# Review: Math Battle for the iPad and iPhone

Math Battle is an app for Apple mobile devices that uses the tried-and-true principle of mixing carrot and stick in order to get children to practice their maths. At its heart, Math Battle uses an interesting space battle game as a reward for a user completing a series of arithmetic drills. The publisher, Insight Industries, sent me a review copy to evaluate and since it is obviously aimed at school aged kids (roughly ages 6-12 given the types of problems available), I decided to recruit my local expert to help out: my 9-year-old son. Here’s what we thought about Math Battle.

## Me

I found the interface, set-up, and presentation of the app is very straight forward and attractive – it’s nothing fancy but that’s what makes it particularly useful for kids. In terms of settings, a user has the choice of addition, subtraction, multiplication, and/or division along with the range of numbers used which helps fine tune the difficulty of the task. For example, a younger child might be given only simple addition problems involving adding one to a number or an older child can be asked to carry out long division (up to 99). In addition, there is an option to “show hints” which briefly shows the child the answer to any problem they got incorrect before prompting to ask them to complete it again – this last feature is a nice touch because it means that the app actually can teach a child the right answer which is useful for simple arithmetic drills (but not so much for long division obviously).

A typical math problem

Once the type of problems are chosen, the game begins with the child be required to answer a number of math questions before they can progressing to the actual “game” phase of the app. Answers are entered simply by typing on a large numerical keypad that’s displayed on the right side of the screen. One of the coolest features is that the left side of the screen is used like an actual scratchpad that the child can write on using a finger, in order to help them work out double digit problems or carry out long division. It’s a simple but thoughtful feature which makes the app an actual teaching tool rather than simply a game.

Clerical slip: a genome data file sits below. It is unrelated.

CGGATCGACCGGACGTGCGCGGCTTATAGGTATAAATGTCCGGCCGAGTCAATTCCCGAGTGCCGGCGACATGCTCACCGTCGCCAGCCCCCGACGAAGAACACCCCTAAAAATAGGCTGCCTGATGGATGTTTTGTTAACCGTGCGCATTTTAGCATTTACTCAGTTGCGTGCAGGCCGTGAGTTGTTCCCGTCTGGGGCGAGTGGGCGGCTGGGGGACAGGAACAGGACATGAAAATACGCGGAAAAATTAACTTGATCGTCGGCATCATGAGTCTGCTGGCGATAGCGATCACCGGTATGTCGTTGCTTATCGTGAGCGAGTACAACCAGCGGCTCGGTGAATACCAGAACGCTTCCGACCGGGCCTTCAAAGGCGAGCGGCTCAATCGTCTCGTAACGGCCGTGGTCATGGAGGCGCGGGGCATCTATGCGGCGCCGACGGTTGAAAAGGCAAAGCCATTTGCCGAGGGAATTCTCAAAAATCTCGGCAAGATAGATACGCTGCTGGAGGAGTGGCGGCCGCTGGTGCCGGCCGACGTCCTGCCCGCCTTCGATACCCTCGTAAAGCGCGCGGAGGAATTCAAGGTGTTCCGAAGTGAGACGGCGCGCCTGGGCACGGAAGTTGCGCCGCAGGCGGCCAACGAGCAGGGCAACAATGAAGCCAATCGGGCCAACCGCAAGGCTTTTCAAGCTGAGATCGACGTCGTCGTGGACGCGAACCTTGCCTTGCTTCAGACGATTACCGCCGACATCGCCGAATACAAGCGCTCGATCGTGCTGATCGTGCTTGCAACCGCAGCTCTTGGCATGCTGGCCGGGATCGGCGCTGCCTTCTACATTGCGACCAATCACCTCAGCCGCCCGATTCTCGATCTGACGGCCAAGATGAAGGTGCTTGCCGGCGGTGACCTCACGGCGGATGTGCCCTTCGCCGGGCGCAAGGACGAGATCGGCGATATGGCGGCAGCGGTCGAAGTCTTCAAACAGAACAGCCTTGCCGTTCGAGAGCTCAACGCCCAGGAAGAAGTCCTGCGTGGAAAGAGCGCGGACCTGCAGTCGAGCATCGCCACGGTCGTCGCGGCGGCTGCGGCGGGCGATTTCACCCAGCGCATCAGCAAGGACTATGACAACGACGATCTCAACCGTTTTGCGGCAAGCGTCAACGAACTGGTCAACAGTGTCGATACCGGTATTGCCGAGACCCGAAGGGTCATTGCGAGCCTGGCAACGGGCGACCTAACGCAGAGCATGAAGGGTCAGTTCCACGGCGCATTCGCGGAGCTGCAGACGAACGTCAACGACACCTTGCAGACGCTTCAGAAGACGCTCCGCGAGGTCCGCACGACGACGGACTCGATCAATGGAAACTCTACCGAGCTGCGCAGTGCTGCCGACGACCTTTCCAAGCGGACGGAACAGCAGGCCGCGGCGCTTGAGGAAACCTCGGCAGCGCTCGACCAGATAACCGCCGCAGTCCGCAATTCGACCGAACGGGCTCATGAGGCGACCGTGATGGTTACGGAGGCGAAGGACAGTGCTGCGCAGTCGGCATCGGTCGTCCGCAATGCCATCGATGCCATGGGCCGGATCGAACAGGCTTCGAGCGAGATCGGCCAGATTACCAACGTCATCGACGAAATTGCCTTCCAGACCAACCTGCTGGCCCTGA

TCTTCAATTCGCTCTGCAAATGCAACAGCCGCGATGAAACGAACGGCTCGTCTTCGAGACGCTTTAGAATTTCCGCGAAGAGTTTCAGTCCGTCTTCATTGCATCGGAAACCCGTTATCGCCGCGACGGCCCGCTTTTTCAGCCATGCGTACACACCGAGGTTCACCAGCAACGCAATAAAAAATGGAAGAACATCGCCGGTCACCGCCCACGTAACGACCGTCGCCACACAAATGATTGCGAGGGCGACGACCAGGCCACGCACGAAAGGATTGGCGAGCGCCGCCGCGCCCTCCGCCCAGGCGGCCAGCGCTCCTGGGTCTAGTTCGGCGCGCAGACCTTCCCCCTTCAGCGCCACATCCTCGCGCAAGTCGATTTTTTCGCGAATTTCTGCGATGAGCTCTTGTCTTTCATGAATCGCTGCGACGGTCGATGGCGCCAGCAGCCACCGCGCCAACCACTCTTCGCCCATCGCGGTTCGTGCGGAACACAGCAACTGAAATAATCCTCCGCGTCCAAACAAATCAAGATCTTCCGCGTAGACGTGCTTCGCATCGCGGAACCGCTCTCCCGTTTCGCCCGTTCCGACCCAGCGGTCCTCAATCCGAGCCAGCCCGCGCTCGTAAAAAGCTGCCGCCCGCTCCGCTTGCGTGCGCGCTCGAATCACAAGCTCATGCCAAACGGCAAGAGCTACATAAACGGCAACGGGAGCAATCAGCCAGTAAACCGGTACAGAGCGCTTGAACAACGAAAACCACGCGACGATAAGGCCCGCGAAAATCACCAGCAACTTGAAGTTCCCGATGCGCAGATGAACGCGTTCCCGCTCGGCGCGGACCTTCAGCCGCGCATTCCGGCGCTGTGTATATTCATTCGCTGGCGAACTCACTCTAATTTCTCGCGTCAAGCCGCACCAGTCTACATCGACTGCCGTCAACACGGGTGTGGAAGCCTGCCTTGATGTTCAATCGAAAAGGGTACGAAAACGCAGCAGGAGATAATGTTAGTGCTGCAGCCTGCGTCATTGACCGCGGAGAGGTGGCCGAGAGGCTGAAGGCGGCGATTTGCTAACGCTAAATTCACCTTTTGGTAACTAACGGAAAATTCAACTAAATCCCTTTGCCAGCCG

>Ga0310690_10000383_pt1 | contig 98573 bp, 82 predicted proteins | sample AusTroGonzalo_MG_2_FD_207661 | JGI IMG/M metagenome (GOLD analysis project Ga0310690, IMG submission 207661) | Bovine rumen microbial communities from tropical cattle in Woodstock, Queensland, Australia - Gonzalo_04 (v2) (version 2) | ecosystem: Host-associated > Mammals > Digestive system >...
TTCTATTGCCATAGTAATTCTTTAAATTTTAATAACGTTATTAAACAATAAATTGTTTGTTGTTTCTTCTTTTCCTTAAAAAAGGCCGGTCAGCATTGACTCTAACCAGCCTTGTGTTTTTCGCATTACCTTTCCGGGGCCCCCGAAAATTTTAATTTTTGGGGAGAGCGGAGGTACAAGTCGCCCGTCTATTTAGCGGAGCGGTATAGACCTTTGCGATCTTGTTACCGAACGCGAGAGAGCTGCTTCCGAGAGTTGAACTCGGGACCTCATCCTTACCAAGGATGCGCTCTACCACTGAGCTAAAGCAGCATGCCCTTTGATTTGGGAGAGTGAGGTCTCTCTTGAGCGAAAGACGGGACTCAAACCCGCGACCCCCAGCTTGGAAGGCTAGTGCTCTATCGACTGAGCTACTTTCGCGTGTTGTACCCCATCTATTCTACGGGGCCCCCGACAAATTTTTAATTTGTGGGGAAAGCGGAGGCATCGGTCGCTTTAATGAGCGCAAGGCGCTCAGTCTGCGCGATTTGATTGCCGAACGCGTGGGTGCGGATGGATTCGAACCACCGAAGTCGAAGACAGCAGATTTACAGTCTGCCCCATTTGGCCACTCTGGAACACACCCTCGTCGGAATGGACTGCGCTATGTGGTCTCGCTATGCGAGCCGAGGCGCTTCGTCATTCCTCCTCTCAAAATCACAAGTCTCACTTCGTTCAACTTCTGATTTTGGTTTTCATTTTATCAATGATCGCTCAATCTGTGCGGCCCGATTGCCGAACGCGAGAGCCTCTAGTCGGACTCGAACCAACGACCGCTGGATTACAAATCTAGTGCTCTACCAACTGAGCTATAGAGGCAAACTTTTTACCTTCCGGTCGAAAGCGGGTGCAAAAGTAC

Once the child has finished a set of problems they are then passed along to the game phase in which they must move around a 3D space, blasting asteroids, collecting crystals inside them, and fending off enemy fighters. The whole game is similar to a first-person version of Asteroids and while not exactly high-tech or terribly complex, it’s fun and challenging for most kids. Each game phase is structured as a mission, which upon completion, returns the child to another math drill. This process is repeated, with each new game phase offering a new mission. Taken as a whole it seems like a clever way of “tricking” kids into doing math.

## Niklas

Game Screen

My son liked the app right from the start – this includes the actual math drills. He was quite excited to work through the problems in order to play the game and happily kept returning to use the app whenever I gave him access to my iPad. When asked for a couple of words to describe the game he replied “It’s a lot of fun, especially blasting asteroids.” Initially he did run into some issues figuring out the exact objective of the game but after some feedback to the game’s designer, a new version was uploaded which included more extensive explanations, an online video tutorial (via YouTube), and some progress indicators within the game itself. That bodes well for future updates and refinements in my opinion.

## The Verdict

Math Battle is well worth downloading for anyone with elementary school aged kids. While it’s hardly the most exciting game from a graphics or technology standpoint, it manages to strike an excellent balance between entertainment and educational value, offering kids a pleasant reward for honing an important cognitive skill. The best part? It’s free!

Disclosure: I received an evaluation copy of the game for purposes of review (it’s a free product though).